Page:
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INCREDIBLY Boost FPS In Minecraft 1.16 'LINK'

If you are not getting the most out of Minecraft on your PC, you should consider downloading the Optifine 1.16.5 mod. It will help your setup run the game better at higher framerates, give some options that are not usually available for the player, and give a general boost to performance. If you have downloaded the mod, and are looking for the best settings, consider the following.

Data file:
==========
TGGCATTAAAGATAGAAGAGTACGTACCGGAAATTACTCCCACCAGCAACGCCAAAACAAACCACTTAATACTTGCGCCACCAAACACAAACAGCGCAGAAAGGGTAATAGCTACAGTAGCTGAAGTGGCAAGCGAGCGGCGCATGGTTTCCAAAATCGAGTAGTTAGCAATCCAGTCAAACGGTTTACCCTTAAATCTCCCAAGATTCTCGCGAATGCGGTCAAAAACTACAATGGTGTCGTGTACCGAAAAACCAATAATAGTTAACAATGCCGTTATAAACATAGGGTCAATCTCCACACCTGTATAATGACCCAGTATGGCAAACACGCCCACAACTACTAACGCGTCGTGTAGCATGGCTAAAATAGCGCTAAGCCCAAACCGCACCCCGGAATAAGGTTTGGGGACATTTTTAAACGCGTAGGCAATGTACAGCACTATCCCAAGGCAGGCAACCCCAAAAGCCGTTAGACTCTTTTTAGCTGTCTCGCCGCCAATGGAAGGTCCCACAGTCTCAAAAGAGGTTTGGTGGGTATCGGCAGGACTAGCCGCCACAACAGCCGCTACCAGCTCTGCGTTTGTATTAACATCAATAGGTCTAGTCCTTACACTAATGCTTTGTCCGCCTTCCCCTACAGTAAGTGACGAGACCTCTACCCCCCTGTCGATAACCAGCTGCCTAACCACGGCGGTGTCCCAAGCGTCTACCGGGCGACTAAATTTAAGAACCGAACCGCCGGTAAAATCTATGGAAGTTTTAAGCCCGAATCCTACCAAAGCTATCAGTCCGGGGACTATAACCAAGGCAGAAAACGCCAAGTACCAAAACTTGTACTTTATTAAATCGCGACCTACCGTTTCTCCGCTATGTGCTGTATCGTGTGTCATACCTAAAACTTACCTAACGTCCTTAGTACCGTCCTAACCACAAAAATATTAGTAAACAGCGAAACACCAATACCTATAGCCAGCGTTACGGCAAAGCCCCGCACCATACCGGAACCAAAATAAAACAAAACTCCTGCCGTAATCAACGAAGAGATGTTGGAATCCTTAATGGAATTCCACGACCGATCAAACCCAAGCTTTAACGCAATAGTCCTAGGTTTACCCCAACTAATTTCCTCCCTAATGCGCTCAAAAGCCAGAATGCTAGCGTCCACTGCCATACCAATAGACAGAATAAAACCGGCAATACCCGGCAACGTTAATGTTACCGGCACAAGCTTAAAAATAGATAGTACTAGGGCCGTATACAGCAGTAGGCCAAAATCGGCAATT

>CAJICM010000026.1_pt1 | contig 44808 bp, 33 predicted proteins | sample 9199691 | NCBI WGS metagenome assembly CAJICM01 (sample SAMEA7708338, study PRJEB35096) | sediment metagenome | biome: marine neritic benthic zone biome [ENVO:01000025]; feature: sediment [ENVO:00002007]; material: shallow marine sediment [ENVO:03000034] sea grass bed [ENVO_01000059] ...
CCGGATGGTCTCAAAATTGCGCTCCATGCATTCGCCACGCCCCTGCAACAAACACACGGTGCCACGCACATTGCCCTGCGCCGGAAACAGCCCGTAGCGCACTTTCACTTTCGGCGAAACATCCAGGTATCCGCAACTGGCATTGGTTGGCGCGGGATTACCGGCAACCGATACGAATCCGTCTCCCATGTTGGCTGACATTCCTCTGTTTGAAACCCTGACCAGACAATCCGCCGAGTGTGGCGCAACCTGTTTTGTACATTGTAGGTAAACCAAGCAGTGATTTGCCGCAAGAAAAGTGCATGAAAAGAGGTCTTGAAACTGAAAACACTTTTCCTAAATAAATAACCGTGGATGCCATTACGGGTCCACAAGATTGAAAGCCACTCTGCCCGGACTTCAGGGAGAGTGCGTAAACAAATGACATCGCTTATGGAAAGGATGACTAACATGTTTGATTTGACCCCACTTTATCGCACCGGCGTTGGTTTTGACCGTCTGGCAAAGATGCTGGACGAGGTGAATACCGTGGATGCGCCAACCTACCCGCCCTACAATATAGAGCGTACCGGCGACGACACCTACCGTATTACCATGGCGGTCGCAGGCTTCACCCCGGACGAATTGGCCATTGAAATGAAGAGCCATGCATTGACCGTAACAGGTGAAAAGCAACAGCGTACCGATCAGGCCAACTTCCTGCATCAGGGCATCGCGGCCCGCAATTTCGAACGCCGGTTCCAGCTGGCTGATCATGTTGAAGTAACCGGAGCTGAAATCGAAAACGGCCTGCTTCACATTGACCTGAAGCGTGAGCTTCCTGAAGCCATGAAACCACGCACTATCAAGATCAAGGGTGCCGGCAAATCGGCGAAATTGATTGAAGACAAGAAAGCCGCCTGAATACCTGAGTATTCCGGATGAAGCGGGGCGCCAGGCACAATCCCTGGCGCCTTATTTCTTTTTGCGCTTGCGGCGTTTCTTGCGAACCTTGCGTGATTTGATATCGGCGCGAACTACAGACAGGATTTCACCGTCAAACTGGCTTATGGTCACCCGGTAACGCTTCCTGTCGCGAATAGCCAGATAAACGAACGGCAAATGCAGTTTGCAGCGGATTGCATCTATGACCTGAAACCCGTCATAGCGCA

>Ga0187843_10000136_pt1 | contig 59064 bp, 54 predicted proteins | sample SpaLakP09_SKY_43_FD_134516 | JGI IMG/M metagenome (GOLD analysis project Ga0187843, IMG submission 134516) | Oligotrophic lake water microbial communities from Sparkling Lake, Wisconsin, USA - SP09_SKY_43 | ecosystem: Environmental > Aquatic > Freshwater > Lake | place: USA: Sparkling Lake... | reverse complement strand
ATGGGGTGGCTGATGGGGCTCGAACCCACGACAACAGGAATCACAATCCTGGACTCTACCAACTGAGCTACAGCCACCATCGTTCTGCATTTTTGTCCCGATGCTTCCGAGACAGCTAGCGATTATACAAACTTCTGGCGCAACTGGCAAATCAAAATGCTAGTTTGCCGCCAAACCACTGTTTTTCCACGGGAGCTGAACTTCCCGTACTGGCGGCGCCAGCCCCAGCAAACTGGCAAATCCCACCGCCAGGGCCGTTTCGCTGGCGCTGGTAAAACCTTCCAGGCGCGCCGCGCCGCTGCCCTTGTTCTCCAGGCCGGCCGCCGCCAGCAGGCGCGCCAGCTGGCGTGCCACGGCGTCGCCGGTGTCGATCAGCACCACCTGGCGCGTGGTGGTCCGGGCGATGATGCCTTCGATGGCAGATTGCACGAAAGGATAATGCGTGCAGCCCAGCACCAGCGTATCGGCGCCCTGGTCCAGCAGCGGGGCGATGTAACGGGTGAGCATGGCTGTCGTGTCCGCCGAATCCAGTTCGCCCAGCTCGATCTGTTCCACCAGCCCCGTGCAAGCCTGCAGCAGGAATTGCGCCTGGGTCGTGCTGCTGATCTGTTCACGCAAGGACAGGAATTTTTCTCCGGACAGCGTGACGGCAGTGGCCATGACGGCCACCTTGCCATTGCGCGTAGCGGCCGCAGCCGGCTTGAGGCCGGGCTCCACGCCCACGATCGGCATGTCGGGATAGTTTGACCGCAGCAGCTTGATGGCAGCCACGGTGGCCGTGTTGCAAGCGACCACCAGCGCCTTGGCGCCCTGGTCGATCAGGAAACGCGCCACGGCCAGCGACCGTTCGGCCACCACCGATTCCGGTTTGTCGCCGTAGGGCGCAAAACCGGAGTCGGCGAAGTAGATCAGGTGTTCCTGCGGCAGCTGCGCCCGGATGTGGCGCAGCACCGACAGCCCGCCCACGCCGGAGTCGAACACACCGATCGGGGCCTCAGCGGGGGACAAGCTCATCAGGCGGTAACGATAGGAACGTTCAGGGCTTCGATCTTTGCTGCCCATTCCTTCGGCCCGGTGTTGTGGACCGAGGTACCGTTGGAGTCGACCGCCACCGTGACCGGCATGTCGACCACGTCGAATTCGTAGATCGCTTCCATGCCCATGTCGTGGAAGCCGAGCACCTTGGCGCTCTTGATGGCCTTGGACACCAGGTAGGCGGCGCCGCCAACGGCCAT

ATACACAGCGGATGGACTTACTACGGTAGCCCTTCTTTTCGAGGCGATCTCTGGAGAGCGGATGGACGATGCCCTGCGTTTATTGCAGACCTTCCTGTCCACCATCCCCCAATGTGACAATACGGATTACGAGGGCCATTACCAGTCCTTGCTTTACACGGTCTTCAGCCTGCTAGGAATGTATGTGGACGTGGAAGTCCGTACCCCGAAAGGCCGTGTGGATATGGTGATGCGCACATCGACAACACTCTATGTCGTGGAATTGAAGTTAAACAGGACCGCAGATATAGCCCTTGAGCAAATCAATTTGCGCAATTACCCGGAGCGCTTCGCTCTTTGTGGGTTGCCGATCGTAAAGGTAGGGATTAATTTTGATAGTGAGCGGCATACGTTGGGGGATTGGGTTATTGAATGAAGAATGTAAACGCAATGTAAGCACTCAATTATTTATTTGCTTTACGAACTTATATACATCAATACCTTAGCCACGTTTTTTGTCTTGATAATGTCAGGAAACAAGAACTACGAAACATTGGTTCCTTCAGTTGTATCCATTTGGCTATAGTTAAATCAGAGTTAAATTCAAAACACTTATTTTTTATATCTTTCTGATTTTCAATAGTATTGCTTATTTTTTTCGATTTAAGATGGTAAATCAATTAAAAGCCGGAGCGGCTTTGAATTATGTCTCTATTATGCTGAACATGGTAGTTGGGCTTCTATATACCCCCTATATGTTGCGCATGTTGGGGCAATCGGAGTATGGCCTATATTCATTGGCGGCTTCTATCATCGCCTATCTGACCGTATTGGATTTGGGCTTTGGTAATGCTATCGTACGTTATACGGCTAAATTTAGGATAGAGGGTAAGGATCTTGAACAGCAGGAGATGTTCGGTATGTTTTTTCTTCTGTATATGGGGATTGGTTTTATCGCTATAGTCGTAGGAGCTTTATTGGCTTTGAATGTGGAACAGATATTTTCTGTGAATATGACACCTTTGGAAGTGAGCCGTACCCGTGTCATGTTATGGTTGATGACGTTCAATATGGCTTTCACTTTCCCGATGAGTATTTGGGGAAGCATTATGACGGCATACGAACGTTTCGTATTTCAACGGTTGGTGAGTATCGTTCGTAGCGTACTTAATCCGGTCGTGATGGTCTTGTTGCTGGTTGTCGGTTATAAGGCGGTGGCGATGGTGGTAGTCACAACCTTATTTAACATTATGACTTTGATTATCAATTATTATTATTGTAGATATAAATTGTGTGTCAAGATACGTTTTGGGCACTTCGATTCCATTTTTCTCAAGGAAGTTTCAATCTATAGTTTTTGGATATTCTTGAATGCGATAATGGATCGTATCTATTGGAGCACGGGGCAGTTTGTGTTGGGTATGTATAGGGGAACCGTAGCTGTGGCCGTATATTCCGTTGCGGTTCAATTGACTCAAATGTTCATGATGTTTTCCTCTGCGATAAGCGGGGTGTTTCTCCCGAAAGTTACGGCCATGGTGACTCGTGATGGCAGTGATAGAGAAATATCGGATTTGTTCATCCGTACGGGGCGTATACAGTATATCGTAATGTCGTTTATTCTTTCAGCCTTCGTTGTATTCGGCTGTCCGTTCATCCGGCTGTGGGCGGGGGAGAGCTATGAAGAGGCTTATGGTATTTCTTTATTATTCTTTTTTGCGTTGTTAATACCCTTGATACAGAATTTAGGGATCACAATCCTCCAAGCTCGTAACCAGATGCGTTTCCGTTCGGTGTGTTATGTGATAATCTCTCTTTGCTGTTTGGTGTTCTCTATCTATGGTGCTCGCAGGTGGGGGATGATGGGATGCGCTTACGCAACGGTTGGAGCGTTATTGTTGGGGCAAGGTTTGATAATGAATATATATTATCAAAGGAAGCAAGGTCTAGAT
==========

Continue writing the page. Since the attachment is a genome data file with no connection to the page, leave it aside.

INCREDIBLY Boost FPS In Minecraft 1.16